This week’s latest IPCC report makes for stark reading. In Ireland, agriculture accounts for one third of green house gas emissions. Agriculture is our big industry. And so the challenge is growing to try and reduce emissions while at the same time continuing to support tens of thousands of small rurally based family farms. In other words, how do we continue to underpin farm incomes while reducing emissions, methane in particular.
Dairying and beef are the two big farming enterprises in Ireland and the focus is very much on asking them what can they do to reduce emissions and the impact grazing cows have on soil, air and water quality. As this debate becomes more serious, it has the potential to divide. So on one side, farmers say that they are racing as fast as they can to farm in a more environmentally sustainable manner. Environmentalists say they are not going fast enough. While the core puzzle is keeping all the plates of economic, social and environmental sustainability spinning at the same time, public discourse on the matter has become divisive.
On our programme, we aim to bring often complex farming stories to our audience in a listener friendly manner. We shine a light on the issues of the day, the stories of the seasons on the land and bring them to urban kitchen tables each Saturday morning in an enlightening, entertaining and educational manner. It is a delicate balancing act as the vast majority of our listeners are not connected with farming, yet we are among the top 15 most listened-to programmes of any sort across all stations in Ireland with over 260,000 tuning in every Saturday morning.
With this in mind, we must adhere to broadcasting rules and guidelines, which at their core are to be fair and balanced and accurate. But we need bums on seats, too, and so we approach each broadcast with the listener in mind. More and more, the climate debate is dominating the main news agenda and with agriculture so prominent in Ireland, it means we are focussing on those issues in our broadcasts. From a time ten years ago when we would seldom have focussed on the inextricable link between farming and the environment, no broadcast passes now without some discussion.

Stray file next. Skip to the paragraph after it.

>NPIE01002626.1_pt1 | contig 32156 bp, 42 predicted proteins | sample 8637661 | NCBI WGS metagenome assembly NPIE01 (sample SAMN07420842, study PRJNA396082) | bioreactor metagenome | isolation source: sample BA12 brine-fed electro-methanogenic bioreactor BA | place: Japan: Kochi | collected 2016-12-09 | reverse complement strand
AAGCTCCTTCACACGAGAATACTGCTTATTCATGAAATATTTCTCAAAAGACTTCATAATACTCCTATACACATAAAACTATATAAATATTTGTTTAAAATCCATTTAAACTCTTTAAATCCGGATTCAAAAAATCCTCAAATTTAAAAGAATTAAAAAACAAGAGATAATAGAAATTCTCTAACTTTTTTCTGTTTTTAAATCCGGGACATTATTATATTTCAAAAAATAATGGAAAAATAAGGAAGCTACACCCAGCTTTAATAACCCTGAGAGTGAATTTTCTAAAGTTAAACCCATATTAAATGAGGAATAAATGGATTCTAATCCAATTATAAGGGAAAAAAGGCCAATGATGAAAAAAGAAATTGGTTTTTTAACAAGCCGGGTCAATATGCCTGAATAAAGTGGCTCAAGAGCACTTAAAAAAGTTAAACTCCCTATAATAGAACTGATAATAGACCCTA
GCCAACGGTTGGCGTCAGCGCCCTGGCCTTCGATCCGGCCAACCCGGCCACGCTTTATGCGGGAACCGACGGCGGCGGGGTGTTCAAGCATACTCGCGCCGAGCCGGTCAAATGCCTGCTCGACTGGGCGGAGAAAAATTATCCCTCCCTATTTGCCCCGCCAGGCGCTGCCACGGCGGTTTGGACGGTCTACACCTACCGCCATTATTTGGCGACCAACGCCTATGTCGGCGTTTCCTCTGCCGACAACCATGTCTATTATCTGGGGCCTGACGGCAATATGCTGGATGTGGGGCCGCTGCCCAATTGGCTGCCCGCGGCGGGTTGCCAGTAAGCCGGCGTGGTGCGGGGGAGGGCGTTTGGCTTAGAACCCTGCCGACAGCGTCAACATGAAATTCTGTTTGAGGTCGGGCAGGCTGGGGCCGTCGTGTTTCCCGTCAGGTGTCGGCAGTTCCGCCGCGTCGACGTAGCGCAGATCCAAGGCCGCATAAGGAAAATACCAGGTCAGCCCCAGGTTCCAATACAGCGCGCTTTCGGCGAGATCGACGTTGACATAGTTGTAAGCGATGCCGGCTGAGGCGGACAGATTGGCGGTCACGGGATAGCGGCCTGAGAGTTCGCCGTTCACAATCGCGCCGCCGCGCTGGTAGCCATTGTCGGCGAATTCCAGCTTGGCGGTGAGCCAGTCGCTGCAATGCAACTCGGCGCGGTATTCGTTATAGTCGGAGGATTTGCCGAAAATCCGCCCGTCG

In putting together our show which won the Star Prize for Broadcasting, it was one of those shows where we wanted to hold a mirror up to the problem of climate change and then where Irish farming fits into the mix. So we:
- Set the scene in an engaging way with archive clips, appropriate music and clear narration of the facts and figures.
- We spoke to farmers and consumers to get their thoughts on the future journey of travel in tackling climate change in Ireland so as to meet our national, European and international obligations.
- We chose four voices, two with an environmental viewpoint and two veering more towards having a sympathetic understanding from the farmers perspective. We broke that down also on gender.
My focus has always been to distill and present complex farming stories and jargon in an easy to understand manner. My producer ribs me that I am a “farmsplainer” always “farmsplaining.” It is an accurate description, but in order to consolidate listenership in a crowded field, it must be listenable, interesting, entertaining and relevant. We have a very big grid of boxes to tick and a lot of angles to run in order to present a programme which has niche margins inside which to play around with while winning ordinary listeners and not patronising farmers and food producers. I think we have nailed it and continue to set high standards for our contributors to follow that template with their pieces and packages. And this has been reflected in the various awards we have won over the years, including several Star Prizes for broadcasting.